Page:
Residents of the Chicago community of Englewood might not like to hear it but the fact is their neighborhood is one of the most dangerous areas in the city.
Chicago Police Officer Mike Russow worked the area for seven years. After earning that sort of experience, one might think stepping into the Octagon is a cake walk for Russow, but if anything, it’s sharpened his reaction time.
“I think working as a cop in such a dangerous place helps me a lot in the Octagon because as a fighter, you always have to be ready,” he said. “The punch you don’t see could knock you out. It’s kind of like that in police work. It’s not like you’re going to know what’s going to happen. You could be driving around and all of a sudden you see something and you have to react.”
At UFC 114 on Mat 29, Russow (12-1-0) will take on Todd Duffee (6-0) in a clash of heavy handed heavyweights. Duffee is best known for his UFC record 7-second knockout of Tim Hague on Aug. 29, 2009, the same night Russow defeated Justin McCully by unanimous decision.
Duffee is a big step up in competition but Russow is always striving to improve, so says his jiu jitsu instructor, heavyweight and seven-time Brazilian jiu jitsu champion Rodrigo “Comprido” Medeiros.
“Mike already had some grappling before he came to me,” Medeiros said. “He fought in Pride. He works on back defense, submission options, takedowns. Mike trains very hard. He has a very good ground game now.”
Comprido, who also trains UFC Heavyweight Champion Brock Lesnar, says sparring the champ helped prepare Russow prepare for one of the UFC’s most-hyped prospects.
“In MMA, boxing, whatever, there is always something to improve,” Comprido said. “Training with the best heavyweight in the UFC has its advantages.”
So does being a Chicago cop. If mental strength were measured in pushing iron plates and steel barbells, Russow should’ve been in the World’s Strongest Man competition, not mixed martial arts.
“Being a police officer, I’ve pretty much seen every horrible thing you could think of, especially being in the second-biggest city in the country (sic),” Russow said. “But going into the Octagon on Saturday night, I know I’m going home. I’m going to leave the ring and go home after work. Whereas, when you’re a police officer, you never do know. I think that helps you keep your cool and perspective in the ring.”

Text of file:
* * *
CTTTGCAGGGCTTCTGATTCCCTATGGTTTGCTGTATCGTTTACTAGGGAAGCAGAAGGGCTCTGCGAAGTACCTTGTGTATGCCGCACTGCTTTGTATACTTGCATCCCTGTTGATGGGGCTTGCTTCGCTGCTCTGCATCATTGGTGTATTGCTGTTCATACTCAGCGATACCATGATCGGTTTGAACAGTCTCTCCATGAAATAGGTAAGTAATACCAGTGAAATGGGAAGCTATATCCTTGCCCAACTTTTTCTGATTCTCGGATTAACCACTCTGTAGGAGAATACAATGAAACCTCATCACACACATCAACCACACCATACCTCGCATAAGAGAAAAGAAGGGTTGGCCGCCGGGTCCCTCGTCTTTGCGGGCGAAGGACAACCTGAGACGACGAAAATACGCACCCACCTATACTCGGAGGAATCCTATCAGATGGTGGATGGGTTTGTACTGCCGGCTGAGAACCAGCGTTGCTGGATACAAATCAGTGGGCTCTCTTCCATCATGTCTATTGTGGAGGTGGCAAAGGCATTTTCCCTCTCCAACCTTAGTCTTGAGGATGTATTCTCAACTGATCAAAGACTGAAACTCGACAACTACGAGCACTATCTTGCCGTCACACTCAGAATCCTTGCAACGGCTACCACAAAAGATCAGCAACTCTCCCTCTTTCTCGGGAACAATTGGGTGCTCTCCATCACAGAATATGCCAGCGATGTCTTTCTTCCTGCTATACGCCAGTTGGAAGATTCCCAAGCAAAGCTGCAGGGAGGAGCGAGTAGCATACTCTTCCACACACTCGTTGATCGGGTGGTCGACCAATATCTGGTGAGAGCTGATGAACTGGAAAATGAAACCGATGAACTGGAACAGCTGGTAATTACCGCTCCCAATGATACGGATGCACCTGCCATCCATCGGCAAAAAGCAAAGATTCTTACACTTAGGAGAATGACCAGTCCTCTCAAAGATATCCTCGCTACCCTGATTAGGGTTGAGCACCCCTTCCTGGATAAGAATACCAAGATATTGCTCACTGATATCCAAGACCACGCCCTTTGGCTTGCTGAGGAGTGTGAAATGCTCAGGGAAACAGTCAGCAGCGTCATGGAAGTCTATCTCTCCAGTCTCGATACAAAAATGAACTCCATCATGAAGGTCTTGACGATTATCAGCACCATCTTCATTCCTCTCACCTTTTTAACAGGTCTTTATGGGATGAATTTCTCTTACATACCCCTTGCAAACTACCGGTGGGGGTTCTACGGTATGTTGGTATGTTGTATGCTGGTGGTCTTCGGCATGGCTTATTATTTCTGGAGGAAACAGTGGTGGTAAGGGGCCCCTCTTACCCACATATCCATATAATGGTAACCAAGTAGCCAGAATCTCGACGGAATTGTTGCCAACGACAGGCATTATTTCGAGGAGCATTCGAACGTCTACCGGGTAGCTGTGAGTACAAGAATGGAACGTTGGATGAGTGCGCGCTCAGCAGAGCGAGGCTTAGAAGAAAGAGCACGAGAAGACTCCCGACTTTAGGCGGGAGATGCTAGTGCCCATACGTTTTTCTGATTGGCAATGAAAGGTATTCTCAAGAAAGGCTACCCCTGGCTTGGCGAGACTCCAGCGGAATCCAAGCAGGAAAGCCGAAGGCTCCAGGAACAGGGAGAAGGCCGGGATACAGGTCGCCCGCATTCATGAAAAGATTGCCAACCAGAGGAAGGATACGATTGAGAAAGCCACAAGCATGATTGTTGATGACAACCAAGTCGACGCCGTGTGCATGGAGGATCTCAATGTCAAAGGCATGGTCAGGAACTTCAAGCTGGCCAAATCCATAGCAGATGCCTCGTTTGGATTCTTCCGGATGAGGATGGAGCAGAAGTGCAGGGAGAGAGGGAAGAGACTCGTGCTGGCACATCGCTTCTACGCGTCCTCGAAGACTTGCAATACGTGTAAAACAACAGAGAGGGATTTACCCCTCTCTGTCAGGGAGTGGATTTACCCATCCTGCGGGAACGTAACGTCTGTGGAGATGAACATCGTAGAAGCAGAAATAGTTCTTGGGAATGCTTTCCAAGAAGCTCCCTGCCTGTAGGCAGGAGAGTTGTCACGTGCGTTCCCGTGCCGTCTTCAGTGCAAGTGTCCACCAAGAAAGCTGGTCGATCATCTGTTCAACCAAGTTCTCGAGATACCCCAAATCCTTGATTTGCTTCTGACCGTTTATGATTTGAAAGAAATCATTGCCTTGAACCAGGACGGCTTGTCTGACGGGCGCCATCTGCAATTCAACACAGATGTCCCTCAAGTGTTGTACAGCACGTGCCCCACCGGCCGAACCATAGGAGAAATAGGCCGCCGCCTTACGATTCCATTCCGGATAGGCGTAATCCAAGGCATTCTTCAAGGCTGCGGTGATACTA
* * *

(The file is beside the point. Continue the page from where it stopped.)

“I think being a Chicago cop makes him understand how to work under great pressure,” Comprido said. “He can manage a bad situation better than other people because he already knows how to handle it and keeps his head. He can find a way out.”
Despite Duffee holding the UFC’s fastest-knockout record, Russow is not at all intimidated. He respects Duffee, but the rep doesn’t scare Russow, and he is plenty confident he won’t be the next guy.
“Todd Duffee’s a really good fighter and you give him credit for that knockout. He trains at American Top Team in Florida, so he’s good. But I think there was a little luck in that knockout, too.”
And while most pundits think with two heavyweights who like to throw hands, this fight will end quickly, the fact is both Duffee and Russow like the ground game.
“[Mike] is a very underrated and tough opponent and he fights very smart. I expect it to be a very sloppy, long fight,” Duffee told the UFC website.
“I have the same game plan as I’ve had the last three years,” Russow said. “It’s no secret. I’m going to keep my hands up and close the distance between us. Use my ground-and-pound strategy and see what happens.”
But make no mistake about it, Duffee is the biggest fight in the 33-year-old Russow’s career. More importantly, it’s an opportunity
“Yeah definitely,” Russow said. “Really, all eyes are on Todd Duffee, so it’s a good time for me to go in there and beat him.”